On National Clean Air Day (15 June), a Nottingham resident has become the first person in the city to have a home smart charger installed for his electric car. The smart charger has been installed free of charge through the Electric Nation project.
Nottingham is part of the Go Ultra Low City Scheme and the city is leading the way with many initiatives that are improving local air quality, which is benefiting people’s health. Such efforts are being recognised today, as former US vice president turned eco activist Al Gore presents Nottingham City with the Ashden Award for Clean Air in Towns and Cities, for developing greener transport that has helped Nottingham achieve the lowest emissions per head of population of all large UK cities outside London.
Air pollution is associated with 40,000 early deaths each year, and the annual costs to the health service and society are more than £20 billion. Air pollution increases the risk of some serious illnesses, and can make existing conditions, like respiratory disorders, worse. It increases the risk of getting lung cancer, and contributes to about 1 in 13 cases. National Clean Air Day is raising awareness about how to reduce the amount of air pollution we create, encouraging discussion and collaboration to beat pollution together, and providing tips about how to avoid harmful air pollution.
Electric vehicles (EVs) have zero tailpipe emissions and therefore help to provide a solution to the challenge of poor local air quality. The UK Government has ambitious targets for the uptake of EVs, and sales are currently increasing at a rapid rate.
While the UK electricity system has plenty of capacity to deliver energy to EVs currently and for the foreseeable future, smart charging can play an important role in ensuring electricity network upgrades are kept to a minimum as the number of EVs increase.
Smart chargers can provide added functionality for electric car owners too, and enable charging to be managed at peak times while ensuring that their vehicle is still charged when they need it. In order to trial how smart chargers can help address the challenge of increasing number of EVs on local electricity networks, the Electric Nation project is recruiting new EV owners and providing a free* smart charger, so it can learn from the data – and the feedback – from trial participants.
Nottingham’s first Electric Nation participant, Peter Slack, comments: “I am excited to be part of this forward-thinking project run by Electric Nation. Our old family car had come to the end of its working life, and with second-generation electric vehicles available, the time felt right to go electric. I researched the available EVs and settled for a new Nissan LEAF. The electric LEAF is easy to drive; there are no gears, so you just press and go! It’s quiet, comfortable and quick. Our LEAF will primarily be used for urban and ‘extra urban’ travel (up to 100 miles a day) meaning almost all of its charging will be done at home.”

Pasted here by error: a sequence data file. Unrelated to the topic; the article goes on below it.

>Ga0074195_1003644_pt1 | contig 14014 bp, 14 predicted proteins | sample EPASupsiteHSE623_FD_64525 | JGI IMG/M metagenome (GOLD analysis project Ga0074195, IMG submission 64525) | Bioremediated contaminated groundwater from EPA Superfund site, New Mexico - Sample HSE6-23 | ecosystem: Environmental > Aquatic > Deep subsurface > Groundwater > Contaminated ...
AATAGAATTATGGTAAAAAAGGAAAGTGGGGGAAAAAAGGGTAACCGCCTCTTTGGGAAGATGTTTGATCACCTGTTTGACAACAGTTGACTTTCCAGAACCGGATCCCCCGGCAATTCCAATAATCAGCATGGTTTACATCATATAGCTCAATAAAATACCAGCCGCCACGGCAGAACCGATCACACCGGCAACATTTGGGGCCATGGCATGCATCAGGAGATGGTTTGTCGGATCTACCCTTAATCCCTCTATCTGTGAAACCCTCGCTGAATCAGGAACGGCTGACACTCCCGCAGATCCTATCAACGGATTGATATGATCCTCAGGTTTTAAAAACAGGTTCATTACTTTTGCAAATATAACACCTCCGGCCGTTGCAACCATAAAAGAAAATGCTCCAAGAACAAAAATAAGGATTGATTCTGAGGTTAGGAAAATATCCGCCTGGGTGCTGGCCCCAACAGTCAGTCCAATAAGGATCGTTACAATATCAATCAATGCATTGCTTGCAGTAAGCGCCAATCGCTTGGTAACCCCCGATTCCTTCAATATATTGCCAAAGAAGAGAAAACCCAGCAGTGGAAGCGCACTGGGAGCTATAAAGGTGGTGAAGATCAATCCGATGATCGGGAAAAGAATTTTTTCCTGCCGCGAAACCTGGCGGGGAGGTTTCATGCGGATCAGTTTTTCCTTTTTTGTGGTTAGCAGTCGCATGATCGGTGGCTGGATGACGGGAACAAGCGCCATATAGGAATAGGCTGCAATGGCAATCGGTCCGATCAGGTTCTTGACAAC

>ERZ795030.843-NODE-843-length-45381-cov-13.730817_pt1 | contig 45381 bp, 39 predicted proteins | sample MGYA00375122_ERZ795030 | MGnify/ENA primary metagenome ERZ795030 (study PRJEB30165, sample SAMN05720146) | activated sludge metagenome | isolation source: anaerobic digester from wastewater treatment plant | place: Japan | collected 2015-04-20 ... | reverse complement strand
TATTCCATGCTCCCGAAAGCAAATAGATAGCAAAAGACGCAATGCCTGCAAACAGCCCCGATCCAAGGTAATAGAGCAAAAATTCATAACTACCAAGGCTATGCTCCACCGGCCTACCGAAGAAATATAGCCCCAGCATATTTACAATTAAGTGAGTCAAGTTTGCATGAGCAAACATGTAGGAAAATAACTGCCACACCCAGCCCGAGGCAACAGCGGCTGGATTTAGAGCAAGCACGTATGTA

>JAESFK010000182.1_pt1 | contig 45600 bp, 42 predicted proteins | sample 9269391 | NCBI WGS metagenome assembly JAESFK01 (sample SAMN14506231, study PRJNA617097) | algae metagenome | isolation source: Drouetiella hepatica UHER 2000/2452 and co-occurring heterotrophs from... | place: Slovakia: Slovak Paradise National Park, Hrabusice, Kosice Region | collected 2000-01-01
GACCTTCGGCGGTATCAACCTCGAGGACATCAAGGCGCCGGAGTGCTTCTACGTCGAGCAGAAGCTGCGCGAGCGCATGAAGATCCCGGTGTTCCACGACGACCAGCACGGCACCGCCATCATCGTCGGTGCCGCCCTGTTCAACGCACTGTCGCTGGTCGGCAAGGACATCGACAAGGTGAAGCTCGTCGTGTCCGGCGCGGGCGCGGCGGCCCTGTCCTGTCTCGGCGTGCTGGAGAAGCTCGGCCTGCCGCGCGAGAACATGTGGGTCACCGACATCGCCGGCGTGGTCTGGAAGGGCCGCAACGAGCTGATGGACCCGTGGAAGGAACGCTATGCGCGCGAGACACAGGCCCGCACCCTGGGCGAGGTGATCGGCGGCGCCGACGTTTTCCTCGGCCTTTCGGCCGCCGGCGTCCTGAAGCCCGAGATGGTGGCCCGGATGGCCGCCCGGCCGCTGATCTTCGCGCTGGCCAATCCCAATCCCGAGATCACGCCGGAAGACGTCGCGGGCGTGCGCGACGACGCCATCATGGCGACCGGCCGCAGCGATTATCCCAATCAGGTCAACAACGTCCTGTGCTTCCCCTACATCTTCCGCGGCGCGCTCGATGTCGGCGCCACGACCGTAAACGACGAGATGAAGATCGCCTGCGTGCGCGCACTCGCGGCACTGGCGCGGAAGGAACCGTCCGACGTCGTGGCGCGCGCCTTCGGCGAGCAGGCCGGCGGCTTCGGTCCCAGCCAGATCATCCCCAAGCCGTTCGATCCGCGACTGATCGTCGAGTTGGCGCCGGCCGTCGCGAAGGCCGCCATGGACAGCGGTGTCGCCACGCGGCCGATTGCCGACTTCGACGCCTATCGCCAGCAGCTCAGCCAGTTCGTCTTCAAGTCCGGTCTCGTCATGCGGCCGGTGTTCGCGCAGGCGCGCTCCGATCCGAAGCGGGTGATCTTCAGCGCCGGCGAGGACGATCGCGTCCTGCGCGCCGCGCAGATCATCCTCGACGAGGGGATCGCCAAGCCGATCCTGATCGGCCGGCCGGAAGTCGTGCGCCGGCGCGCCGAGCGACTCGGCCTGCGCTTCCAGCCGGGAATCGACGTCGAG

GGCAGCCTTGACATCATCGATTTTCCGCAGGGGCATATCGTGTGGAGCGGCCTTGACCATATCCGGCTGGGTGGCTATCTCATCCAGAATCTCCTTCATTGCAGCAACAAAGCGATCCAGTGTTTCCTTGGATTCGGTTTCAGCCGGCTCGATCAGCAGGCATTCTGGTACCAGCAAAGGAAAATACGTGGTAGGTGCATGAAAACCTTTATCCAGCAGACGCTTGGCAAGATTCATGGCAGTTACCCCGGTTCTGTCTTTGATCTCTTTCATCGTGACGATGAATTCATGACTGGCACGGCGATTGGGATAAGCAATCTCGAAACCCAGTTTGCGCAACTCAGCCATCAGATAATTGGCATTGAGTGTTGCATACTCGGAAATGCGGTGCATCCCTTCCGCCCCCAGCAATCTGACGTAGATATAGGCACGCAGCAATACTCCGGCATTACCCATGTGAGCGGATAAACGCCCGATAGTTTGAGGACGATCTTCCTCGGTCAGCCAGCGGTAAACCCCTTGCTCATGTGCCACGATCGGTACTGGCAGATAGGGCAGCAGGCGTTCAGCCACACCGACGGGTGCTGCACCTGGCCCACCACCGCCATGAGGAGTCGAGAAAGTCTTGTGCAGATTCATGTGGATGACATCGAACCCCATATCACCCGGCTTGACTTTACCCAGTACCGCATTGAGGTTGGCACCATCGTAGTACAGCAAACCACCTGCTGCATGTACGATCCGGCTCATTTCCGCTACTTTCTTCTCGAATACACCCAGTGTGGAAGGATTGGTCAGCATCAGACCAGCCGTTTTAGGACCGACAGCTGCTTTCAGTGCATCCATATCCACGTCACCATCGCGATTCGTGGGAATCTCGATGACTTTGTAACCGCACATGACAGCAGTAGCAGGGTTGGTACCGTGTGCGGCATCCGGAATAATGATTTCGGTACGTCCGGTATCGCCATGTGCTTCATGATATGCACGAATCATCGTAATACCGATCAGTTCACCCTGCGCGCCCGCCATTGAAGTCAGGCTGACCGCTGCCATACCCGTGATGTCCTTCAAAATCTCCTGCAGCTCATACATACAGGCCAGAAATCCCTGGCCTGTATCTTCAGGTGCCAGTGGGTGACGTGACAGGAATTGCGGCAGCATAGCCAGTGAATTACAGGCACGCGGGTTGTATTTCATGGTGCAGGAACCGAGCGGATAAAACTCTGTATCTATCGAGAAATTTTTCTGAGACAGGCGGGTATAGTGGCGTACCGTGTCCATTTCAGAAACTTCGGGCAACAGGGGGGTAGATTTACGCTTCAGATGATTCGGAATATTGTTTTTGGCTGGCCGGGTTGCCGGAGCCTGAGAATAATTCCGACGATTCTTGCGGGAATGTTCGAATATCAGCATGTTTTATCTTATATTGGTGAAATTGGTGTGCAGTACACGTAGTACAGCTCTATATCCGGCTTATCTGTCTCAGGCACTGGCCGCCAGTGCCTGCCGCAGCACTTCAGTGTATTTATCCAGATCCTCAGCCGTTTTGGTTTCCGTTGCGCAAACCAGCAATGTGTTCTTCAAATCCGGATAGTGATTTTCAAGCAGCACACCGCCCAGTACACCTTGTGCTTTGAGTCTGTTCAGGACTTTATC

“The Electric Nation project has provided and installed a high quality smart charger which is now in regular use. This has been a great success so far and we look forward to contributing to Electric Nation’s research, especially into the ‘human factors’ aspects of electric vehicle ownership and charging patterns. I hope this research will ensure that many more people can enjoy the electric vehicle experience, providing us all with a clean air urban environment and cost-effective travel.”
Cllr Jon Collins, Portfolio Holder for Strategic Infrastructure, Nottingham Council, said: “The health of people in Nottingham is a top priority for us which is why we are keen to show support of the National Clean Air Day to highlight what is being done to improve air quality in the city. We are really proud that Nottingham has been recognised as an exemplary core city which has been pioneering green and clean initiatives that are rapidly developing to improve the air in Nottingham.”
“Nottingham has an excellent reputation for providing sustainable travel solutions which in turn will help reduce congestion and air pollution in the city. Travelling on our clean buses and trams, together with cycling and walking, helps improve air quality, has health benefits and can also improve access to jobs, education and training. Working with the pioneering project, Electric Nation, this supports Nottingham’s Go Ultra Low project in increasing the uptake of electric vehicles to improve air quality in the city.”
Electric Nation is a Western Power Distribution (WPD) and Network Innovation Allowance funded project. WPD’s collaboration partners in the project are EA Technology, DriveElectric, Lucy Electric GridKey and TRL.
The Electric Nation trial is taking place in the WPD network areas in the Midlands, South West and South Wales. This area includes Nottinghamshire and Derby, which will use £6 million of Go Ultra Low funding to install 230 charge points and offer ULEV owners discounted parking, as well as access to over 13 miles of bus lanes along key routes across the cities. The investment will also pay for a new business support programme, letting local companies ‘try before they buy’.
The Electric Nation project is seeking to recruit 500-700 people buying or leasing new electric vehicles (of all makes and models, pure electric and plug-in hybrids) to take part in the largest trial of its kind. Trial participants will get a free* smart charger installed.
Places on the trial are now filling up fast, so any new EV owners who want one of the latest smart chargers installed free of charge are advised to apply as soon as possible.